Issa Rae’s ‘Rap Shit’ Is a Comedic Commentary on Female Rappers

It’s summer 2022 in Miami. The heat is thick, margaritas are being passed around, and y2k fashion is making a comeback. As everyone becomes more immersed in a digitalized world, artistry and hustle meet the main characters of “Rap Sh!t”: Shawna (Aida Osman) and Mia (KaMillon). Despite sharing a love for rap, they’re on opposite sides of Miami’s hip-hop culture. Inspired by the careers of the City Girls, Cardi B and Megan Thee Stallion, Issa Rae’s “Rap Sh!t” is the latest comedy series on HBO that shows the ins and outs of being a female rapper. 

After much anticipation, Issa Rae fans and “Insecure” fanatics finally tuned into HBO’s release of the first two episodes for “Rap Sh!t” on July 21. The episodes open with Shawna (Aida Osman) working as a hotel receptionist, and Mia (KaMillon) a social media influencer with a complicated relationship with her daughter’s father behind the scenes. The two collide when Mia asks for Shawna to watch her daughter, which prompts Shawna to invite Mia out for drinks. 

After a night of drinks, laughter and strip clubs, Mia and Shawna retreat to the car where they start an Instagram live. Midway through, Mia opens up about why she fell out with Shawna — both women had drifted into different paths with Mia being a young mother, and Shawna getting a record deal that was unfortunately sabotaged. The heartfelt moment lead to the duo’s freestyle rapping, which later gets uploaded and goes viral. 

Courtesy of HBO Max.

With the success of their video, Mia and Shawna decide to form a rap duo. There’s conflict however as both women have different styles — Mia wants to create fun music to dance to, and Shawna wants music with a message that doesn’t rely on being hyper-sexualized. 

Eventually, the pair goes back to the drawing board and creates a fresh rap where both of their styles shine through. The second episode ends with the excitement of their new rap as they prepare to take off with their new possibility of being rap sensations.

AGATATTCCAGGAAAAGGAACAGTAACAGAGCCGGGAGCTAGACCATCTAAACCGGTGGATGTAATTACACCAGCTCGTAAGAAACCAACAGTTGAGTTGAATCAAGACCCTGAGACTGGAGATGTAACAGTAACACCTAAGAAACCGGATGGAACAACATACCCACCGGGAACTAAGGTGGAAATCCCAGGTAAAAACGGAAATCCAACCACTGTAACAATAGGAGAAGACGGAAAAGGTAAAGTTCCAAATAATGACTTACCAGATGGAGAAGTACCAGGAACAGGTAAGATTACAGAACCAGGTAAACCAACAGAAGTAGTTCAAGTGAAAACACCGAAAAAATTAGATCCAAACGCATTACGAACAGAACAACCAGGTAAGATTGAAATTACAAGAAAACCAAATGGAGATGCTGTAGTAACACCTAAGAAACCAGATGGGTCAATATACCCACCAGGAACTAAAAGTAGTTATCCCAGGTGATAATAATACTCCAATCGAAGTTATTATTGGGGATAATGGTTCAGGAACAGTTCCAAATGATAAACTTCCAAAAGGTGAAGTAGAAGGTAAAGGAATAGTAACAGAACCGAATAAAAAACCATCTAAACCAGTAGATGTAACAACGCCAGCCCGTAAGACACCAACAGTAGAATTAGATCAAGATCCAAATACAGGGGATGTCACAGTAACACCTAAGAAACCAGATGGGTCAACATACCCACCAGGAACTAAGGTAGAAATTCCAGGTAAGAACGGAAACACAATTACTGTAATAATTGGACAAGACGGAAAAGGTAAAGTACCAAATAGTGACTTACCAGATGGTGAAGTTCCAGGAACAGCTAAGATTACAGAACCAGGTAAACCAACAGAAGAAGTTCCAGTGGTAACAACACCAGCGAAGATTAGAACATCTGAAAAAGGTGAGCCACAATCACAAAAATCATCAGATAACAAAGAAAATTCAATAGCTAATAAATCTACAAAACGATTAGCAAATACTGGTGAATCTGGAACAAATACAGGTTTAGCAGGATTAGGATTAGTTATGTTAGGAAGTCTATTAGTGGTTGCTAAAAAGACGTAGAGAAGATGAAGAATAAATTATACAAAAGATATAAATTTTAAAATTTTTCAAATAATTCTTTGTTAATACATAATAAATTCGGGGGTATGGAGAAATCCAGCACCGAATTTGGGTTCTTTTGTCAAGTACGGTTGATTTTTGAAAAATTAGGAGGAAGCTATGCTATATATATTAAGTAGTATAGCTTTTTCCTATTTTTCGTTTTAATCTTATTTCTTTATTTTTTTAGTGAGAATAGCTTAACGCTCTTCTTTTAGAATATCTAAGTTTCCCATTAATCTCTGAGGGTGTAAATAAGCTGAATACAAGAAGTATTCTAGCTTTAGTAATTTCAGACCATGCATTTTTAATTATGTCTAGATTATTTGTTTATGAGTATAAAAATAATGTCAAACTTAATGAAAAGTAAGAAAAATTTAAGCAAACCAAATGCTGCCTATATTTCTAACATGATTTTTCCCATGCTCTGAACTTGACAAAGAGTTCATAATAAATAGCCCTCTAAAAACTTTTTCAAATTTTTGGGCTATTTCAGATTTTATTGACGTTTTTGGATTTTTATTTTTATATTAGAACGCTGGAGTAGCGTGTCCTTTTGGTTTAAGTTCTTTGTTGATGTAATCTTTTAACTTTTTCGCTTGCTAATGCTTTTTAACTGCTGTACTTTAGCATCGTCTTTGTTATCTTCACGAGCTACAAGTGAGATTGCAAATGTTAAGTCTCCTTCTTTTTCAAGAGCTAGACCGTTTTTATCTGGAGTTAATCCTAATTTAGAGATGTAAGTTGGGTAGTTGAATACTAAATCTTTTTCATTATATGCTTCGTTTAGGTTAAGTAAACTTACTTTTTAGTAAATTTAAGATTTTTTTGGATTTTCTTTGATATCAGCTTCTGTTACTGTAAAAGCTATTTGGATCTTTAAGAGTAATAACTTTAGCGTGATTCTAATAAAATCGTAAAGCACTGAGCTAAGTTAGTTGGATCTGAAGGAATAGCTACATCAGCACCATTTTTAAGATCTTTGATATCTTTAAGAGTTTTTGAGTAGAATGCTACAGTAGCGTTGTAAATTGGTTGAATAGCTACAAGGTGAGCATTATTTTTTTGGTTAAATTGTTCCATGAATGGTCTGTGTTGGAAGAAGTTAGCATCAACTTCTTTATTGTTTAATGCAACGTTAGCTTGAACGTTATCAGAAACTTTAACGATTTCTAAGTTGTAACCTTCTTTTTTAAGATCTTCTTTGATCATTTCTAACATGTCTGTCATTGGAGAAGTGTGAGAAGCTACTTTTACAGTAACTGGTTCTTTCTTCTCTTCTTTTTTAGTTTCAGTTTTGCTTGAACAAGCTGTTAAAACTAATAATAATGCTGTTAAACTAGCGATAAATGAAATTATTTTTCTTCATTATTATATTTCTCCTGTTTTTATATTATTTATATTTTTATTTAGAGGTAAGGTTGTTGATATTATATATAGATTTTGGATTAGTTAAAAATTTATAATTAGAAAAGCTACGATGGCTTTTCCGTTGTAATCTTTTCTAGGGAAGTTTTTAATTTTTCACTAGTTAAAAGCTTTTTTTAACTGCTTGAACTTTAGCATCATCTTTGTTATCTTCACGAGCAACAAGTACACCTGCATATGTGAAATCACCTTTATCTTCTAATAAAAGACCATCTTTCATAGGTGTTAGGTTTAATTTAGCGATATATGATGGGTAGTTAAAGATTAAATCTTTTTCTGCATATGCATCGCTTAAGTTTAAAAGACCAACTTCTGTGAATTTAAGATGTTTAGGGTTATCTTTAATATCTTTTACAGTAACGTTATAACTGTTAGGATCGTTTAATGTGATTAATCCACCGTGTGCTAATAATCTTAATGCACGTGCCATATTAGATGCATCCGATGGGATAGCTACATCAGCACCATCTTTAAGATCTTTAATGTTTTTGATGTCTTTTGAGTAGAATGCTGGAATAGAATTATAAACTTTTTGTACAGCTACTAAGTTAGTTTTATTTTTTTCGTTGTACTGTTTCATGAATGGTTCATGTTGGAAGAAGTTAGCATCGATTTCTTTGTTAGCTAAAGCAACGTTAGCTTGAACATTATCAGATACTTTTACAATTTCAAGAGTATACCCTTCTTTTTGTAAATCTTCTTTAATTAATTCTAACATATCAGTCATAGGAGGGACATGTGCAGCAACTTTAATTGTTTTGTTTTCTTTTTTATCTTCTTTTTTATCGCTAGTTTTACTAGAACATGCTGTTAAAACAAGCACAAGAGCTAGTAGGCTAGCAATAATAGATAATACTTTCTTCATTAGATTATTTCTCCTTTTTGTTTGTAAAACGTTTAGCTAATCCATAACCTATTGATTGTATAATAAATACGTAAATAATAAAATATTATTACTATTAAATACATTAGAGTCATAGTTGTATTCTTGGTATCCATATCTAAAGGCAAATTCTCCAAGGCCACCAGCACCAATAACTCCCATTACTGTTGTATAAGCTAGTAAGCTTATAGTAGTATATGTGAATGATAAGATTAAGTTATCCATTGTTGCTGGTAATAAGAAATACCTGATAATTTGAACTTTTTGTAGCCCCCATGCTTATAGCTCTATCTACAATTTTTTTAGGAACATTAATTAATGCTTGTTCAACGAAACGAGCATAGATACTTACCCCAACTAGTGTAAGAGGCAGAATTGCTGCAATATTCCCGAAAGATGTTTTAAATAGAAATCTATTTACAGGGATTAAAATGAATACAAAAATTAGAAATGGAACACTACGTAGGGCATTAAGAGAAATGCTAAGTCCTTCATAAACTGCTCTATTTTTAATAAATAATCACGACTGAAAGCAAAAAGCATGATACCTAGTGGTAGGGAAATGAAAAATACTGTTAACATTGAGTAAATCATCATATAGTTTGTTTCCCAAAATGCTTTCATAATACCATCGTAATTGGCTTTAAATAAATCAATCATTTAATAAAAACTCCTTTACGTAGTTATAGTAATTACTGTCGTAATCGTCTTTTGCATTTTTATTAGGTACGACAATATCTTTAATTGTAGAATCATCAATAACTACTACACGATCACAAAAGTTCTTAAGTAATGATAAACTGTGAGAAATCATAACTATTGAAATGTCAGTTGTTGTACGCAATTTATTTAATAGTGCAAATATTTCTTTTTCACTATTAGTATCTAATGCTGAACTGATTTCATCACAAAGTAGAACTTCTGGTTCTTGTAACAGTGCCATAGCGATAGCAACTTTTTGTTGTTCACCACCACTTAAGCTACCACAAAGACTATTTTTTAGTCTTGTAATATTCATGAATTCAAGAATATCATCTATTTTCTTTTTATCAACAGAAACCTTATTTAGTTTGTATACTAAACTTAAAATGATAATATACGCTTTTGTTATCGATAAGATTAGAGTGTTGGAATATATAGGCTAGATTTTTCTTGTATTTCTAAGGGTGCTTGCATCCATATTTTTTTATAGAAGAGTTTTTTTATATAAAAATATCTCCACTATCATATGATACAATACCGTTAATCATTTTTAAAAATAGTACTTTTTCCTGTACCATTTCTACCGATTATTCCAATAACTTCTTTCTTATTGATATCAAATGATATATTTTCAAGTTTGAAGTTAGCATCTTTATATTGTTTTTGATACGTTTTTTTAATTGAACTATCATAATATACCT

One of the strengths of “Insecure” was its ability to depict average people, while zooming in on their quirks and hurdles. “Insecure” also served as a breath of fresh air for its display of Black 20-somethings’ in various careers and interests. With the heart of LA’s culture as the backdrop, “Insecure” allowed Issa Rae to build a story around a distinct community of career-driven, Black millennials without forcing a message of discrimination many Black-centered shows tend to do. 

Issa takes this same tactic with “Rap Sh!t,” except this time she adds a new lens into the mix: social media. The most noticeable flair of “Rap Sh!t” is how social media is the 6th sense in the show. It acts as a watchful eye as each character goes through their day. Whether it’s FaceTime or Instagram live, the viewer gets to take on the role of a voyeur. 

Integrating social media into the storyline is a clever way to get into the minds of the main characters. In some scenes, we get snippets of Shawna rapping on her TikTok, and in others Mia is dressed in lingerie, performing for her Only Fans crowd. Since the viewer is given clues on what each character desperately wants and regrets, they’re able to form an intimate bond with the characters. 

Courtesy of HBO Max.

“Rap Sh!t” doesn’t shy away from heavy topics either. Rap is a genre with a complicated past decorated with accolades and misogyny. Female rappers like Nicki Minaj and Lil Kim had to fight their way through the industry, all while suffering at the hands of shady producers and colleagues who only saw them as sexual conquests. 

By understanding the cultural context, Issa Rae managed to create an unbiased dialogue on the varying opinions. Like “Insecure,” female friendship is the most important factor. Rae takes two women from completely different backgrounds and lets a natural bond form as they overcome quiet battles in their personal lives. Through their differences, Mia and Shawna can learn from one another and expand their perspectives beyond their individual experiences. 

“Rap Sh!t” understands the complexities of its female characters and pays careful attention to their backstories. Mia represents the many Instagram influencers that preach lavish lifestyles and do not care about men. Yet, she’s still given vulnerability and respect rather than being just another sexualized influencer. 

The complicated reality of being a Black woman is that most spaces will demean her regardless of how she looks or acts. That’s what makes the topic of empowerment and over-sexualization double-edged swords for Shawna and Mia. No matter what they do, the industry they both love will try to strip them of their autonomy and put them in boxes. 

Even though “Rap Sh!t” does make a point to show the bleak reality that comes with leaning into one’s sexuality as a female rapper, the show still makes sure to keep a neutral tone by reminding viewers being respectable won’t win Black women redemption. 

“Rap Sh!t” is an experimental comedy already making waves for its commentary. The show is an excellent blend of being socially aware while simultaneously embracing Miami’s rap culture. The season is expected to have tons of twists and turns as Mia and Shawna embark on their quest to be influential female rappers. 

“Rap Sh!t” is available to stream on HBO Max.

By Adia Carter

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